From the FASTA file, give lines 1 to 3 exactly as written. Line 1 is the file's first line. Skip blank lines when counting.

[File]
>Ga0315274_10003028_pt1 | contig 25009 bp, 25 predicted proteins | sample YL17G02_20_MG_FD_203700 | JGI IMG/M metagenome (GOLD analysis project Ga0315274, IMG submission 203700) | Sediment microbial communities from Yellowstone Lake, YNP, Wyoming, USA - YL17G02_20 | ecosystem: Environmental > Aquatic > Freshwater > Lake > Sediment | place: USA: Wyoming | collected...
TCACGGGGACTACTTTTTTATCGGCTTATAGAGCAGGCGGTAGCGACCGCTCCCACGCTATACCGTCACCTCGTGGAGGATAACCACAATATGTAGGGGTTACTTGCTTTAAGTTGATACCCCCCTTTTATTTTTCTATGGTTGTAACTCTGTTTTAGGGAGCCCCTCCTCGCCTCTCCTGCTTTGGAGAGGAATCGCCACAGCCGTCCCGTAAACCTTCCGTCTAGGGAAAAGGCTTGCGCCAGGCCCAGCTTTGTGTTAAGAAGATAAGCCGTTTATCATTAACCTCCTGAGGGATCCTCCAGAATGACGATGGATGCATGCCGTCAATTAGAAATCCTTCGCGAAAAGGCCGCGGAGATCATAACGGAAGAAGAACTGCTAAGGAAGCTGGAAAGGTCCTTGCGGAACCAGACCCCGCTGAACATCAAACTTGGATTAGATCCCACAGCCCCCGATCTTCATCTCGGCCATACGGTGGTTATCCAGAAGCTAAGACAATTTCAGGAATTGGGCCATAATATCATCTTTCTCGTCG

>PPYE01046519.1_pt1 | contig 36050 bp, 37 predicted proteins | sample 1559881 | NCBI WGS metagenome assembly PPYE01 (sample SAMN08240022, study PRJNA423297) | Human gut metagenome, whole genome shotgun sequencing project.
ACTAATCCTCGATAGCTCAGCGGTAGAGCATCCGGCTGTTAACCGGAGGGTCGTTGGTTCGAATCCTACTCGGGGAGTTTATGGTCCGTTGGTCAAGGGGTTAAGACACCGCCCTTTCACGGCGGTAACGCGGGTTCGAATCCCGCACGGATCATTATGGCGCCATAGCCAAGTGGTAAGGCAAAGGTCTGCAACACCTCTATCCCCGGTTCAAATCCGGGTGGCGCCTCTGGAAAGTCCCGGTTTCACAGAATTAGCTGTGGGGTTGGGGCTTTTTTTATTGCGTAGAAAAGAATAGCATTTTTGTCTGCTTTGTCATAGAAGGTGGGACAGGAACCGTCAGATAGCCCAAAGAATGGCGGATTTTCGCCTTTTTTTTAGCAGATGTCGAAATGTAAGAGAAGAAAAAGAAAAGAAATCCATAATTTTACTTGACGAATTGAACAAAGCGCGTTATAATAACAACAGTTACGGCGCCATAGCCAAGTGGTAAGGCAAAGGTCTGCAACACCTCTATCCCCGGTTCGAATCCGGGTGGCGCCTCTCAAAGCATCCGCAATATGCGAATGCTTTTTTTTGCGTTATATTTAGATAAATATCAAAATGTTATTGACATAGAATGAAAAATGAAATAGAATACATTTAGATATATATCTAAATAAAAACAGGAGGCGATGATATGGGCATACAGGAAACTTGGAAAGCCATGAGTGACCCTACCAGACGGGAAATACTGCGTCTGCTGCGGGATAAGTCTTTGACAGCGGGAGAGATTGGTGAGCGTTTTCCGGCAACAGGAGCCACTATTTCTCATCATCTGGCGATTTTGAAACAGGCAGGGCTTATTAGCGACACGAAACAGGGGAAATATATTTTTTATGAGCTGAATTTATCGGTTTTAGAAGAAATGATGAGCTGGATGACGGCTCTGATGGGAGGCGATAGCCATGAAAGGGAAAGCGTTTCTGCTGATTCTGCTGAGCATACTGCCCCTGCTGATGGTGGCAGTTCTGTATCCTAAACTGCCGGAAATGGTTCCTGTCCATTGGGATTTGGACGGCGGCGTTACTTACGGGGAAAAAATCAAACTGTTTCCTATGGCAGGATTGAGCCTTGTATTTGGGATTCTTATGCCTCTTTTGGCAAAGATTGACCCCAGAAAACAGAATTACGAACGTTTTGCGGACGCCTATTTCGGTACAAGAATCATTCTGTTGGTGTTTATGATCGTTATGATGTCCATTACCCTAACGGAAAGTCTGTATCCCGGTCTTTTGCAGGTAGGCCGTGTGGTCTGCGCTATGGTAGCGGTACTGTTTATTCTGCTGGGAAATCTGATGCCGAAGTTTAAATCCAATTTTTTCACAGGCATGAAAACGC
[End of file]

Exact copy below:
>Ga0315274_10003028_pt1 | contig 25009 bp, 25 predicted proteins | sample YL17G02_20_MG_FD_203700 | JGI IMG/M metagenome (GOLD analysis project Ga0315274, IMG submission 203700) | Sediment microbial communities from Yellowstone Lake, YNP, Wyoming, USA - YL17G02_20 | ecosystem: Environmental > Aquatic > Freshwater > Lake > Sediment | place: USA: Wyoming | collected...
TCACGGGGACTACTTTTTTATCGGCTTATAGAGCAGGCGGTAGCGACCGCTCCCACGCTATACCGTCACCTCGTGGAGGATAACCACAATATGTAGGGGTTACTTGCTTTAAGTTGATACCCCCCTTTTATTTTTCTATGGTTGTAACTCTGTTTTAGGGAGCCCCTCCTCGCCTCTCCTGCTTTGGAGAGGAATCGCCACAGCCGTCCCGTAAACCTTCCGTCTAGGGAAAAGGCTTGCGCCAGGCCCAGCTTTGTGTTAAGAAGATAAGCCGTTTATCATTAACCTCCTGAGGGATCCTCCAGAATGACGATGGATGCATGCCGTCAATTAGAAATCCTTCGCGAAAAGGCCGCGGAGATCATAACGGAAGAAGAACTGCTAAGGAAGCTGGAAAGGTCCTTGCGGAACCAGACCCCGCTGAACATCAAACTTGGATTAGATCCCACAGCCCCCGATCTTCATCTCGGCCATACGGTGGTTATCCAGAAGCTAAGACAATTTCAGGAATTGGGCCATAATATCATCTTTCTCGTCG

>PPYE01046519.1_pt1 | contig 36050 bp, 37 predicted proteins | sample 1559881 | NCBI WGS metagenome assembly PPYE01 (sample SAMN08240022, study PRJNA423297) | Human gut metagenome, whole genome shotgun sequencing project.